Life is full of both joys and problems. When I focus my attention on the joys, the small good things that happen daily—the cheerful greeting, the person who waves me ahead in traffic, the extra effort a colleague makes—I’m happier. I smile more, laugh more, praise more, have more energy.
Yes, the irritations are there as well. But when I let them flow over, around, and through me, I am better and my days are better. When I dwell on the negatives, I become negative as well and my energy darkens and dissipates.
Like the farmer, I choose what I plant and I choose what I harvest. I find myself “harvesting joy” when I
– have an attitude of gratitude
– frequently count my blessings
– look for the best in everyone and everything
– assume the best of others
– walk on the sunny side of the street
– focus my energy on solutions, third alternatives, and the open door
And when I harvest joy, I find myself harvesting miracles, too, as blessings flow into my life and my ability to contribute to the blessings in the lives of others grows proportionately.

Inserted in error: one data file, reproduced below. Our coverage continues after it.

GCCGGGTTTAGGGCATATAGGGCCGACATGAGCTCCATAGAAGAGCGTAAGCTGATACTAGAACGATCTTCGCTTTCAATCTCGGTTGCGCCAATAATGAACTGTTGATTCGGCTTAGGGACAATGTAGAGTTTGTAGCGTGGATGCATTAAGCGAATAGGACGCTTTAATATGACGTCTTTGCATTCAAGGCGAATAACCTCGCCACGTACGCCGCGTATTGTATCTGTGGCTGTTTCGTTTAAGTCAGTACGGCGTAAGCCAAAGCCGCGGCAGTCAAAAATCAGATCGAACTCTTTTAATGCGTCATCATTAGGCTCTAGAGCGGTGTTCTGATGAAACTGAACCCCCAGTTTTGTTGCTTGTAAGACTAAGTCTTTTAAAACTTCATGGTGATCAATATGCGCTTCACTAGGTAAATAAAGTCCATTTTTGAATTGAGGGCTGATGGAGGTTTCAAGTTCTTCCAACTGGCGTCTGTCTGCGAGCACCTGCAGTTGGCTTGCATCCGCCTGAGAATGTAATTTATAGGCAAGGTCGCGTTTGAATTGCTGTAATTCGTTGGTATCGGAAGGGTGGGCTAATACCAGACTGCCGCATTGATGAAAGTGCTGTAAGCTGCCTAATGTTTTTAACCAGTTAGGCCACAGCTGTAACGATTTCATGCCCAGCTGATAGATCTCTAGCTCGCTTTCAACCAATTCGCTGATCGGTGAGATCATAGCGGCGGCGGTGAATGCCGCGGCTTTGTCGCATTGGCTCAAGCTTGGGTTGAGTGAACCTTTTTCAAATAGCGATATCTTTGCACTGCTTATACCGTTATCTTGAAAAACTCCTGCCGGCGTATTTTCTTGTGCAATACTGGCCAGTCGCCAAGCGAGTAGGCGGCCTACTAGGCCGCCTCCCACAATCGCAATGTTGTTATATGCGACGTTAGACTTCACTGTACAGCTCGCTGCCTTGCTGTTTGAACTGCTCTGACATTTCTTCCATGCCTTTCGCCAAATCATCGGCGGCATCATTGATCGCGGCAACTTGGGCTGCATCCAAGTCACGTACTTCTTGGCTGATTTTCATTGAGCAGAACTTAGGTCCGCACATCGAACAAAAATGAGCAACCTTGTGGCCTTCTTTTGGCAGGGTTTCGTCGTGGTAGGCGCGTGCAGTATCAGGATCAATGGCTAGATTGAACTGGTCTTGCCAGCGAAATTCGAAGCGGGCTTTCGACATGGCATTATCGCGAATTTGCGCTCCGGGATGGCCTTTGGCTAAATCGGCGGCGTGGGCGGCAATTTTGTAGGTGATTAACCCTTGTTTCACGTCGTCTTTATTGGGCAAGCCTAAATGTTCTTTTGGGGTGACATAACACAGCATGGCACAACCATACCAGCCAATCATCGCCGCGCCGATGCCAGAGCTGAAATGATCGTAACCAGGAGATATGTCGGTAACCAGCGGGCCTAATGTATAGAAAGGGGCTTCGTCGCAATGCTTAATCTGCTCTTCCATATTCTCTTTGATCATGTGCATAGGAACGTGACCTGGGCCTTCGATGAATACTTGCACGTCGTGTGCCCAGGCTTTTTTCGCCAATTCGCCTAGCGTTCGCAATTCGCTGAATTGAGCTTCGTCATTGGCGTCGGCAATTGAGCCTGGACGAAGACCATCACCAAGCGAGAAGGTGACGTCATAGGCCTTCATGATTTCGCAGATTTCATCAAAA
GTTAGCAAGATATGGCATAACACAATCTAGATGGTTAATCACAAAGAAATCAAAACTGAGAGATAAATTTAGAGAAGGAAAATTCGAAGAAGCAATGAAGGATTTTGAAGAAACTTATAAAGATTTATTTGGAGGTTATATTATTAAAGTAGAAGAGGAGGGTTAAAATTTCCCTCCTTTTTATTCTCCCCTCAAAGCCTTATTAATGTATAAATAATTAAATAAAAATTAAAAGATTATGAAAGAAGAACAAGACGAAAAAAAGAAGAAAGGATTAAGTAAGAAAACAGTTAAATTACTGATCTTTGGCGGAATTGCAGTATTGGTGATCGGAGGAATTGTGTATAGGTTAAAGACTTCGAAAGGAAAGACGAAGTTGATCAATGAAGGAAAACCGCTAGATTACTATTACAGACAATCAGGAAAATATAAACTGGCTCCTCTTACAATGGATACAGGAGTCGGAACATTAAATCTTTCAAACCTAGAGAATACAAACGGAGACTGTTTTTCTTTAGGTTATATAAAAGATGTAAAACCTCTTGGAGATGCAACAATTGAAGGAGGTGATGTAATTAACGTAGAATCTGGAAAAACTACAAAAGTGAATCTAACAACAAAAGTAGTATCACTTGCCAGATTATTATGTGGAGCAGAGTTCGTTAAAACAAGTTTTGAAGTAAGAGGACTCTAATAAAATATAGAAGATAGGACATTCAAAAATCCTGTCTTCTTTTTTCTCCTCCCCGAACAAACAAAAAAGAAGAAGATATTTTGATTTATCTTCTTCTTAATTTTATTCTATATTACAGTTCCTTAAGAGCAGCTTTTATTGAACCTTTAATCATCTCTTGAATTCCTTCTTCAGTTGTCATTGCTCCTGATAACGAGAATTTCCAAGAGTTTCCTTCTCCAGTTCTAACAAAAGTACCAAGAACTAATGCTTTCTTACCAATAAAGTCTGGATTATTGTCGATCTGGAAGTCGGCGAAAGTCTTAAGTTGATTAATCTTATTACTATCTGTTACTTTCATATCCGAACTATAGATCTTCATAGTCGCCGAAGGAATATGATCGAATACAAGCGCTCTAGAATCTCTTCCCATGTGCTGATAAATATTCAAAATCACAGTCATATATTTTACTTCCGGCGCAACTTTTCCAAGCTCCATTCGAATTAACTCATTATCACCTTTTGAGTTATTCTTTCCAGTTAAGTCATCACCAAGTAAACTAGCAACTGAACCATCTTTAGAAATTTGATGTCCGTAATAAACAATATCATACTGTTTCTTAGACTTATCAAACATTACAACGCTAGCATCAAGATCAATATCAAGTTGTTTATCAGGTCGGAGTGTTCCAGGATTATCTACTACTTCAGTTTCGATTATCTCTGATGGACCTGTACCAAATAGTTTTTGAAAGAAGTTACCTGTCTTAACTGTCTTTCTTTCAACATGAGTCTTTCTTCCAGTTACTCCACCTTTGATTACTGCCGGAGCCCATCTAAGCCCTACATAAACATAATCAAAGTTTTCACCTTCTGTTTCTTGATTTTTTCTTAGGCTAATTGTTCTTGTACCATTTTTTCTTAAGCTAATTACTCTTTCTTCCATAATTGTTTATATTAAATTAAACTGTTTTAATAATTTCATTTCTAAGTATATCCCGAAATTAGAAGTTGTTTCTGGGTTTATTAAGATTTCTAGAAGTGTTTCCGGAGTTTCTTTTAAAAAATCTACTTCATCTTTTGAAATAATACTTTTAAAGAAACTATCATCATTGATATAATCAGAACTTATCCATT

“The longer I live, the more I realize the impact of attitude on life. Attitude is more important than the past, the education, the money, than circumstances, than failure, than successes, than what other people think or say or do. It is more important than appearance, giftedness or skill. Attitude will make or break a company… a church… a home. The remarkable thing is we have a choice every day regarding the attitude we will embrace for that day. We cannot change our past… we cannot change the fact that people will act in a certain way. We cannot change the inevitable. The only thing we can do is play on the one string we have, and that is our attitude. I am convinced that life is 10 percent what happens to me and 90 percent how I react to it. And so it is with you… we are in charge of our attitudes.” — Charles R. Swindoll, American writer, clergyman; b.1934